CineVue's Scores

  • Movies
For 1,128 reviews, this publication has graded:
  • 46% higher than the average critic
  • 3% same as the average critic
  • 51% lower than the average critic
On average, this publication grades 4.8 points higher than other critics. (0-100 point scale)
Average Movie review score: 69
Highest review score: 100 Jaws
Lowest review score: 20 Burying the Ex
Score distribution:
1128 movie reviews
    • 84 Metascore
    • 80 Critic Score
    While the film rarely approaches the existential gut punch of Toy Story 3’s conclusion, the various answers each of our heroes arrive at are among the most moving of the quartet.
  1. It is dull, cynical and utterly mirthless.
    • 75 Metascore
    • 80 Critic Score
    Ultimately, Diego Maradona is about the corrupting influence of exceptionalism – swept into the game and made financially responsible for his family at 15, the arrested development Maradona suffers is writ large and ultimately leads to his downfall.
  2. Serving as nothing more than a guileful show, Tcheng’s approach delivers a catwalk of clips and interviewees that becomes rather long, even in its 105-minute runtime.
  3. The whole affair feels perfectly adequate – nothing more or nothing less. As always, Moore delivers a nuanced portrayal of a middle-aged woman that is as sumptuous to watch as her graceful ageing on screen over decades worth of work.
  4. While not entirely successful, the film’s sense of finality gives the main players space to grow, unhampered by the usual carousel of upcoming sequels and spin-offs.
  5. This is a powerful and beautifully shot film of love and survival.
    • 79 Metascore
    • 80 Critic Score
    Too Late to Die Young is Castillo’s remarkable endeavour to relive memories, sensations and lived moments from a time and place she has long since left behind.
  6. Whether one can get on board with such nonsense determines the subjective success or failure of King of the Monsters.
  7. For all its heart and warmth, the desire to offer as many contrasting viewpoints as possible leads to a sense that the biggest elephant in the room isn’t really being dealt with. Support the Girls, ultimately, is a film about an industry built on sexism, that prefers not to dwell too long on the question of sexism itself.
  8. A hugely accomplished debut, and an innovative approach to filmmaking, Cummings will be one to watch for sure.
  9. Efira is a dominant and compelling presence and Sibyl is frequently funny. Ultimately, it never quite squares the circle of the comedy and the pain, but Triet is a sophisticated filmmaker and this – her third feature – is further proof of great talent.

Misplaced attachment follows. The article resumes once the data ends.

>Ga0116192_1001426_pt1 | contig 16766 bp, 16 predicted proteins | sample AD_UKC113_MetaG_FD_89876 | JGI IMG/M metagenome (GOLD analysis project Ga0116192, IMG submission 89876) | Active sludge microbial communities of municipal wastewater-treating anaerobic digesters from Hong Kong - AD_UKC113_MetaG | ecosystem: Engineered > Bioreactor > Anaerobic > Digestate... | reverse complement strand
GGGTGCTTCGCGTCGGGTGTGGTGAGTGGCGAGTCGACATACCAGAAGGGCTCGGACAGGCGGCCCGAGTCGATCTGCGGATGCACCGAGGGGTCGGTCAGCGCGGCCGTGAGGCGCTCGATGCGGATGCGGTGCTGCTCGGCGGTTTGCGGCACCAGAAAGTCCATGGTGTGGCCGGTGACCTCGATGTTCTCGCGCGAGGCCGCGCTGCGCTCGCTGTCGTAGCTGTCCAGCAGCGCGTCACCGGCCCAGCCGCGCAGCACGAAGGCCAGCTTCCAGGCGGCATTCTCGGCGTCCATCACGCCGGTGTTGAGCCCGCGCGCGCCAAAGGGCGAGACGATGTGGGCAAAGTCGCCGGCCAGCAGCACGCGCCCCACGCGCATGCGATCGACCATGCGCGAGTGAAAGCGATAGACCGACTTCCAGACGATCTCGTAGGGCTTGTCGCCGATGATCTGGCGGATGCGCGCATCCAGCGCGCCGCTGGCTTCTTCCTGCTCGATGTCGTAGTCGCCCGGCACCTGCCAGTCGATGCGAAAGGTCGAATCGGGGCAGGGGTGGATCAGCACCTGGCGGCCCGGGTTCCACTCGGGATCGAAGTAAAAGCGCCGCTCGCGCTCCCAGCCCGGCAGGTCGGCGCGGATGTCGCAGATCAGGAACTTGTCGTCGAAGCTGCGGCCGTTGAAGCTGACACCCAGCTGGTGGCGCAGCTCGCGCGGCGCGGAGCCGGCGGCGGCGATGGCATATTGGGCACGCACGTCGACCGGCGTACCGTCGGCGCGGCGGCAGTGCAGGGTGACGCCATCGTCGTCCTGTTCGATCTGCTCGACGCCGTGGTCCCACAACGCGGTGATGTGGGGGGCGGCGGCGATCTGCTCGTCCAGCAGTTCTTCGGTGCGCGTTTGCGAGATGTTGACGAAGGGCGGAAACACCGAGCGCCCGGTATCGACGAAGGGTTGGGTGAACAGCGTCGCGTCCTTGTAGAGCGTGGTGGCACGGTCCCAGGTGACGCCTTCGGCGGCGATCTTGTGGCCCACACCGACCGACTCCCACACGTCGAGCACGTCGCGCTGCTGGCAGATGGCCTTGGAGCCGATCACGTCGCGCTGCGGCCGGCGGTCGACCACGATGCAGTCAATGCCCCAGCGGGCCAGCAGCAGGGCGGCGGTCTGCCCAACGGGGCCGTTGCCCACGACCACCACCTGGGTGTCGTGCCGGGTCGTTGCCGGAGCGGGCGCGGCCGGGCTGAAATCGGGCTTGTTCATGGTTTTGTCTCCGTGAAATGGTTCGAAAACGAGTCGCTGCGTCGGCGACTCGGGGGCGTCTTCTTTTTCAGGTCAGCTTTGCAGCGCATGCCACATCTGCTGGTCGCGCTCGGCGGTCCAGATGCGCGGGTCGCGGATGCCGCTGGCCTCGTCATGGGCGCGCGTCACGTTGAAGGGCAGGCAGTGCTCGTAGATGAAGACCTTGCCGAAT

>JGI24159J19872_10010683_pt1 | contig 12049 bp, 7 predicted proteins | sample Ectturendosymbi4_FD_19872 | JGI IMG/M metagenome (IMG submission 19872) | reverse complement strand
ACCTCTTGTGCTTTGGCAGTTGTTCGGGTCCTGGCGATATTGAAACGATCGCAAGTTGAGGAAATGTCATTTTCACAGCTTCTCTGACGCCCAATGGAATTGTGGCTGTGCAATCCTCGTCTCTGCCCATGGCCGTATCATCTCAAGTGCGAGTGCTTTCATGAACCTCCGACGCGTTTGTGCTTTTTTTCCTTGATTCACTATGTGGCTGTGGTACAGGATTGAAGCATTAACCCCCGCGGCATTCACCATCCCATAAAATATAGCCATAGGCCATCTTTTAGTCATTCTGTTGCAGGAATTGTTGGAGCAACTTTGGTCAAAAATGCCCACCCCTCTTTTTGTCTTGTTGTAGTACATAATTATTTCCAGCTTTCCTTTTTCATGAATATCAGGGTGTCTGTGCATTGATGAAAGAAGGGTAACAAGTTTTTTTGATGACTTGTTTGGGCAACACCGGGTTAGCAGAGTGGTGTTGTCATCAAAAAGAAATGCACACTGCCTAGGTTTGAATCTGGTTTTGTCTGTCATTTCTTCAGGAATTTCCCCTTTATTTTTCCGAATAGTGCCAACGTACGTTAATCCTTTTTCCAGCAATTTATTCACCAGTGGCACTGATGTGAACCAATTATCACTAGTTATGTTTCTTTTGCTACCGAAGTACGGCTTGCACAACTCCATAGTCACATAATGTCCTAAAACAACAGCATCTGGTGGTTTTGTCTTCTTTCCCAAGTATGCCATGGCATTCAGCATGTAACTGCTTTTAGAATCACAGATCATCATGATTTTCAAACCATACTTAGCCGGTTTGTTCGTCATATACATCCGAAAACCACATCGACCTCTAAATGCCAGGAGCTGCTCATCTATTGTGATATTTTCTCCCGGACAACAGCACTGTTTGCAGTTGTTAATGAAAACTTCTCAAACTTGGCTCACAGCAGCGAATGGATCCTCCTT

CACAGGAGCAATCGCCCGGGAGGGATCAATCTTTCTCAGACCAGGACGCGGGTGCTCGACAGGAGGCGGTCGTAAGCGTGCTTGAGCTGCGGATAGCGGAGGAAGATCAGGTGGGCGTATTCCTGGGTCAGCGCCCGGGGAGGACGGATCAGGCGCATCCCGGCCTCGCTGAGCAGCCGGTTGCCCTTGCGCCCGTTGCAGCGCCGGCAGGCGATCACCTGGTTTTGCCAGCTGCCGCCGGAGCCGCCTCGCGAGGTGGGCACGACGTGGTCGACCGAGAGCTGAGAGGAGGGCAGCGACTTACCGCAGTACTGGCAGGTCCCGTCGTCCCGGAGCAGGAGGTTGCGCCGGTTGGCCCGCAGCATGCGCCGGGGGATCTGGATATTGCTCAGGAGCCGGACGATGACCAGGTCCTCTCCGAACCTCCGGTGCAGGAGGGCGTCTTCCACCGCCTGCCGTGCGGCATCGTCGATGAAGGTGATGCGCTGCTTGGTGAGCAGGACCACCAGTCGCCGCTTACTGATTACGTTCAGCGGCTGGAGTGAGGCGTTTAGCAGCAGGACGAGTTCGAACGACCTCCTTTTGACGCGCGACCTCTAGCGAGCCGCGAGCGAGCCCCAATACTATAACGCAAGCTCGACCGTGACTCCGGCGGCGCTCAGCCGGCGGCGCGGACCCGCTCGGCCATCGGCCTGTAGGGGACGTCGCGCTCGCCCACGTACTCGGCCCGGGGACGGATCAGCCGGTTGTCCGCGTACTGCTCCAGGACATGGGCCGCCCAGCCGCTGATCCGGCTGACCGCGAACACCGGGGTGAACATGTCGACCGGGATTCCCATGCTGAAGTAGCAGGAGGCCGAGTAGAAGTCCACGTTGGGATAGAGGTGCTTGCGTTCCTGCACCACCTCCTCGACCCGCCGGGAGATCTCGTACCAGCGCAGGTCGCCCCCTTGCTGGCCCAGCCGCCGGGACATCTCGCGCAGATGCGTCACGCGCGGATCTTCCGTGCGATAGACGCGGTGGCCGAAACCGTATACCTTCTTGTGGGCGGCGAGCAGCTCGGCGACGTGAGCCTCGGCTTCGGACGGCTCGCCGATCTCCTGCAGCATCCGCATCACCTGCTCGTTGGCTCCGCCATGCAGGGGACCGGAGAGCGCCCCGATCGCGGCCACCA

10. Covino’s brilliant comedy is original and smartly entertaining: a celebration of male friendship in all its ups and downs.
  11. Hawkins smartly keeps the details of Mannings’ leaks – both in their content and the manner of their distribution – to a tight segment at the film’s mid-point. The effect is to create space for the film to explore something altogether messier and contentious – Manning’s identities as a trans woman and a political activist, and the problematic, even dangerous, ways that her private self and public persona relate.
    • 84 Metascore
    • 60 Critic Score
    Booksmart has its undeniably crowd-pleasing moments, but it doesn’t stray as far from the status quo of the genre as it possibly could have.
  12. Zombi Child is a stirring and highly peculiar piece of work.
  13. Some actors can play anything, but asking super-posh and glamourous Seydoux to play dirt poor is an ask too far.
  14. It’s just Huppert on autopilot and like that dry white wine, you can have too much of it.
  15. A masterful dissection of social inequality and the psychology of money.
  16. Told respectfully and far from tarring an entire religion with the same brush, Young Ahmed is an exceptionally crafted and intelligent film.
  17. Once Upon a Time in Hollywood is bold, beautiful and brutal. It’s Tarantino’s best film since Kill Bill, perhaps even since Pulp Fiction.
  18. Not since Jane Campion’s The Piano has a costume drama presented such a gorgeous view of love from a woman’s point of view.
  19. The editing might be unexpected, unconventional, a bit annoying, but it is also very smart. Creating as it does a vital tension between plot and theme, pushing the two characters unrelentingly towards an event horizon and black hole denouement.
  20. If you’re an admirer of Malick’s poetic investigations into the mysteries of existence, faith and our tragic disconnection to the natural world, A Hidden Life will leave you enraptured and profoundly moved.
  21. Although the handling of certain plot dynamics on occasion isn’t as strong as its potent aesthetic finesse, Ly mounts a thriller operating as a savage indictment of social policies and underhand police tactics and ass-covering corruption.
  22. Eggers has created a film of disturbing horror, absurdist comedy and probing psychodrama which defies the generic boundaries as it breaks through them. The Lighthouse is a saltwater gothic masterpiece.
  23. Compared to the sophisticated and nuanced horrors of Black Mirror, Little Joe feels like a fairly straightforward riff on a very familiar idea.
  24. Precision, energy, and innovation move the components of John Wick, but the synergy that comes from their singular motion transcends mechanistic clockwork into vital, aesthetic flow.
  25. Laverty and Loach have created another hard-hitting, powerful film, spiked with humour and moments of rare but profound humanity.
  26. It doesn’t quite click, is too weird, leads to a lurch from one cinematic style to the other and fails to gel as a satisfying whole. Yet the director’s imaginative intention is apparent in the first shot.

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